Also, work-life balance means something different to each person. What burns me out may not burn you out and vice versa. People need to find their comfort zone where they are working hard but also enjoying life. All I mean to say is doing this work in a lackluster or half-hearted manner is not enough. You have to put your entire heart into it because the goal is to live a “cause filled life” as you have said. If taking a break to regain inspiration allows you to be more effective, so be it :)

    • Anonymous

      I think in the end, as I noted in my post, our opinions overlap quite a bit. I don’t think that the pursuit of work-life balance or the 9-5 lifestyle has anything to do with it. Instead, it has something to do with finding work that fits with your own passions and your life (what Allison terms “work-life fit” below, so that it isn’t work at all — though it may consume your life.

      I think to do that requires a constant replenishing of your passions through inspiration and allowing yourself the space to feel like you still are in control of your life, despite your full schedule and all the things that you are doing. For me, that’s the tough part – harder than the work of finding new impactful projects and coming up with ways of doing them efficiently – but that may be, as I acknowledge, because of my current position at a medical school.

      Your point of what burns you out vs. what burns me out is a good one. For me, going on twitter and having these conversations with you all is my “break” from the constant slog of studying because it reminds me that I’m not alone and there are some very good reasons for why I am doing what I’m doing. For you and others more active in the social media space, unplugging every now and again may be a better break…

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  • http://twitter.com/ajlovesya Allison Jones

    LOVE this post and so happy I came across your blog. I think you hit on some incredibly important points here when it comes to having access to things that help us stay committed to our work (space and inspiration).

    What I am taking away from this post an from your comments on Akhila’s piece is that ultimately we are looking for work/life fit. This approach is more meaningful as we can define what we need to stay passionate about social change.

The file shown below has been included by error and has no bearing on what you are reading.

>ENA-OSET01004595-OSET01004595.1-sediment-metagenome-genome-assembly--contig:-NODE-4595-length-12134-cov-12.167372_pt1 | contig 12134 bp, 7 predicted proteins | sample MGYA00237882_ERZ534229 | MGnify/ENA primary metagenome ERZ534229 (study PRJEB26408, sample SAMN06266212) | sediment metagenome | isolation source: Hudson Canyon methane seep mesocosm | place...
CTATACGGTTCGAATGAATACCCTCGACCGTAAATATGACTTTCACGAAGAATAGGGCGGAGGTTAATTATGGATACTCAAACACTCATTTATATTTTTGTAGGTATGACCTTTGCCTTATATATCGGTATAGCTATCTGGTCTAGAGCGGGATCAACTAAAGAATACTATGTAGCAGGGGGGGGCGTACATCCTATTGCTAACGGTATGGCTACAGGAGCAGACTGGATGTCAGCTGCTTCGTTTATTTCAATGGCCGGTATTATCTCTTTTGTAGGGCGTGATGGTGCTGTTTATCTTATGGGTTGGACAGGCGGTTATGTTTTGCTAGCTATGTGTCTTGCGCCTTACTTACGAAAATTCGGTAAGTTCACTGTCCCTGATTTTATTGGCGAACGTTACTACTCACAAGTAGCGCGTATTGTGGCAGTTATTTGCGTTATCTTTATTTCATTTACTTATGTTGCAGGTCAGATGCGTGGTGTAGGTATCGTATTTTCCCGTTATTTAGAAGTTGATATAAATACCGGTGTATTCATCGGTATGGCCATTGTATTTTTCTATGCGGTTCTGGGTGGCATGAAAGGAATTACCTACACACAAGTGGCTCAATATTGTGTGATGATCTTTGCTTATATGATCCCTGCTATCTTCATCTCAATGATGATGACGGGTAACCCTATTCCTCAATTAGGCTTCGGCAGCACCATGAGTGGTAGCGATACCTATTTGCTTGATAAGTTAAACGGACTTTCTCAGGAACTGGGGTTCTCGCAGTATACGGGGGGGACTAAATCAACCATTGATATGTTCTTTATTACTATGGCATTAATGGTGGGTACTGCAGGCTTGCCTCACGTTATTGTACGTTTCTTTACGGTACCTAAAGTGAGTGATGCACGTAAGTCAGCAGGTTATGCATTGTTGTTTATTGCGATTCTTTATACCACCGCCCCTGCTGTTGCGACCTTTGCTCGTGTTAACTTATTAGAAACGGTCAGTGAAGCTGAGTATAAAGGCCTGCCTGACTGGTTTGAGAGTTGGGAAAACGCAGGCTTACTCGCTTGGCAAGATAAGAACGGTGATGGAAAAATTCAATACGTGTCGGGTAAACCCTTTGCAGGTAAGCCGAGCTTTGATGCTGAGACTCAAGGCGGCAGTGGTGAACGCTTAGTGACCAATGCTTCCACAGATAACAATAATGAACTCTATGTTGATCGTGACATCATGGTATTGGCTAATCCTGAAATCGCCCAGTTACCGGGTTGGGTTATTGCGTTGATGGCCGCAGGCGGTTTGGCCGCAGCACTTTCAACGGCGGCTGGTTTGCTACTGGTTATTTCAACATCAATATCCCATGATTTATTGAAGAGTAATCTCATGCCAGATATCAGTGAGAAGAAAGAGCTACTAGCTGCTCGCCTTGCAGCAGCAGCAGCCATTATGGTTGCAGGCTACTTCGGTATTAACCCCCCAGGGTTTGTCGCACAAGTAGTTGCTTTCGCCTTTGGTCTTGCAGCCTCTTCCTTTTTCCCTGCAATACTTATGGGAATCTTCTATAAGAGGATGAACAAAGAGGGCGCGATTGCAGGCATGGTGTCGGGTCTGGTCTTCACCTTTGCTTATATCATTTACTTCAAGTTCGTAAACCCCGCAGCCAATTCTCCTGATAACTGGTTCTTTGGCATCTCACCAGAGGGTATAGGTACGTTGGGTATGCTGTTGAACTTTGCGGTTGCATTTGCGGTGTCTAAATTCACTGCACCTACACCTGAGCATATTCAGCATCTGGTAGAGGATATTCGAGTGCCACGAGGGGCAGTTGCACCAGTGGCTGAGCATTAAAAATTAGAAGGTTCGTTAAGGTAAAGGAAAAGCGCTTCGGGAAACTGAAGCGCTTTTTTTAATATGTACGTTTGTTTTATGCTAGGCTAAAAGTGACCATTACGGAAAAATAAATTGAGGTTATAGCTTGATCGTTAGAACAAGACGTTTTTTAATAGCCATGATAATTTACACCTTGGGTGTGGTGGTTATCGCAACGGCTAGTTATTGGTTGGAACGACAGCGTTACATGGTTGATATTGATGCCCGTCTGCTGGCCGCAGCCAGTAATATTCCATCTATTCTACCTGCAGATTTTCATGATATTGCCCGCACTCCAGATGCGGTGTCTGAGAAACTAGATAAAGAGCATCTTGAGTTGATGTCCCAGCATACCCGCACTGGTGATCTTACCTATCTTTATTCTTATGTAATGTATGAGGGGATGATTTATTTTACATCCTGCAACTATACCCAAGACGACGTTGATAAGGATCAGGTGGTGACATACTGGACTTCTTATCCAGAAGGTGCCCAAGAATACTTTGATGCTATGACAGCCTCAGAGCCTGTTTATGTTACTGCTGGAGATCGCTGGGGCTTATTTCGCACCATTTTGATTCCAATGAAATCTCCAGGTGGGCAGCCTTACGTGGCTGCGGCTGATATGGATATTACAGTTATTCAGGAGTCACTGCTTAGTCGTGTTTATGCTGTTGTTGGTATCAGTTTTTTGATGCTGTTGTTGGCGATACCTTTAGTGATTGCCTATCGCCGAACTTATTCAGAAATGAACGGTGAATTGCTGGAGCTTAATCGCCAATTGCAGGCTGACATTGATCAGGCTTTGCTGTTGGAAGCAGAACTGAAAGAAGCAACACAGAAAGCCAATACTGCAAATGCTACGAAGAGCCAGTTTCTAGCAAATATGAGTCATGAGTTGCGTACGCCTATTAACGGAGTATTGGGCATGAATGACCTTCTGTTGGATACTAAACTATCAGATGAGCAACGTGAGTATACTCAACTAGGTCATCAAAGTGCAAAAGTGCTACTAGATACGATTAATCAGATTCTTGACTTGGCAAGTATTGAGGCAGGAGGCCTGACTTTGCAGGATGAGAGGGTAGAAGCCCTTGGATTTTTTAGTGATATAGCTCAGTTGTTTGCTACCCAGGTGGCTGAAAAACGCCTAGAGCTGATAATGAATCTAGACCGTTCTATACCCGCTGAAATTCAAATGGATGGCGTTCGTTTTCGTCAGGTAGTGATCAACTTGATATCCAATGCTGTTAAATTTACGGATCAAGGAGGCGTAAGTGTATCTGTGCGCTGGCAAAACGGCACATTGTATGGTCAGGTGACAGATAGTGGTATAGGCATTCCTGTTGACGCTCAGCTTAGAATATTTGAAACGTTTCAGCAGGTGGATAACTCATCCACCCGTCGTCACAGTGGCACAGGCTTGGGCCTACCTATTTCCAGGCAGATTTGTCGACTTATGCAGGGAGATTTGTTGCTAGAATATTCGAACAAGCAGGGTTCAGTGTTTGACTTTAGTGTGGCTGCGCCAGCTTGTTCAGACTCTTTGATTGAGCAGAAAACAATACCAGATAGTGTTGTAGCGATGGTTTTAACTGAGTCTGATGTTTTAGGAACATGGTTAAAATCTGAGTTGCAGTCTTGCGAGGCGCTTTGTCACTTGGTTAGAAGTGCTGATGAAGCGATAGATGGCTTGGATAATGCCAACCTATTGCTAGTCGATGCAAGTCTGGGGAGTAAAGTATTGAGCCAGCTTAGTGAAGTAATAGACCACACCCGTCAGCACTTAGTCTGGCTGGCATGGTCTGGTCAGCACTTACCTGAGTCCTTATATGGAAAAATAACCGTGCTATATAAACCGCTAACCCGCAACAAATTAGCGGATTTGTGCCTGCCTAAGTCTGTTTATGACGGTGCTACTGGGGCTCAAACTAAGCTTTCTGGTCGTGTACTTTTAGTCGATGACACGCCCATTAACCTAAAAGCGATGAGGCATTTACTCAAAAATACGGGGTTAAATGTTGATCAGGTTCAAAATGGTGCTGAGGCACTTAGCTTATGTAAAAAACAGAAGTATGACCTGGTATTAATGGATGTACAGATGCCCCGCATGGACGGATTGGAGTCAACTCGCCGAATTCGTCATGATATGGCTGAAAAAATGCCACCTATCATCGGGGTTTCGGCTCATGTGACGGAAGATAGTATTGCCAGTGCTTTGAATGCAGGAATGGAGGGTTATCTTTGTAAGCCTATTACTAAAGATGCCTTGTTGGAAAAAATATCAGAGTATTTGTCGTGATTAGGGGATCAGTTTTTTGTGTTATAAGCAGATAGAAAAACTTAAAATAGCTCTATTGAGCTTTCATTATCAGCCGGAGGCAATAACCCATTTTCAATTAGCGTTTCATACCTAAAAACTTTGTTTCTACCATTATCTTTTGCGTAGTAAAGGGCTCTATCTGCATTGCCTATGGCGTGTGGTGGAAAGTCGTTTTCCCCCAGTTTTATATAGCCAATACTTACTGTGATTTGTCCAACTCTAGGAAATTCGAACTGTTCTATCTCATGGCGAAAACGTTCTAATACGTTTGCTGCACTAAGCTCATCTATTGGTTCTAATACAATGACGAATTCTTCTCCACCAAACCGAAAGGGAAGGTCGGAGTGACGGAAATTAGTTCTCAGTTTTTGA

I think where concern comes in is where we feel we cant pursue work/life fit for fear of not being taken seriously, not being seen as committed, or, even worse, being taken advantage of by organizations that are supposed to value and empower human beings. What we need also is a shift from individual needs to organizations recognizing the need for work/life fit.

    Thanks for sharing!

    • Anonymous

      I understand your fear about our society not valuing work-life fit.

      Luckily though, I am currently back in academia where I am encouraged to pursue my passions (especially since I currently don’t have to be pursuing grant money!). Here, the difficulty is not finding new projects that are exciting, but making sure that they are able to fit into my busy schedule, verifying that they really do fit my goals and passions and ensuring that I do not get burned out while doing them by allowing myself the space to remain inspired and empowered in doing this work.

      I think this last bit is something that is common to all social justice focused work, so I shared it as such, acknowledging that there are other issues, like an organizational attitude towards work-life balance or work-life fit, that I simply cannot speak to as thoroughly because my situation is currently that of a student rather than a nonprofit professional.

      Thanks as always for your insightful comment and welcome to my blog!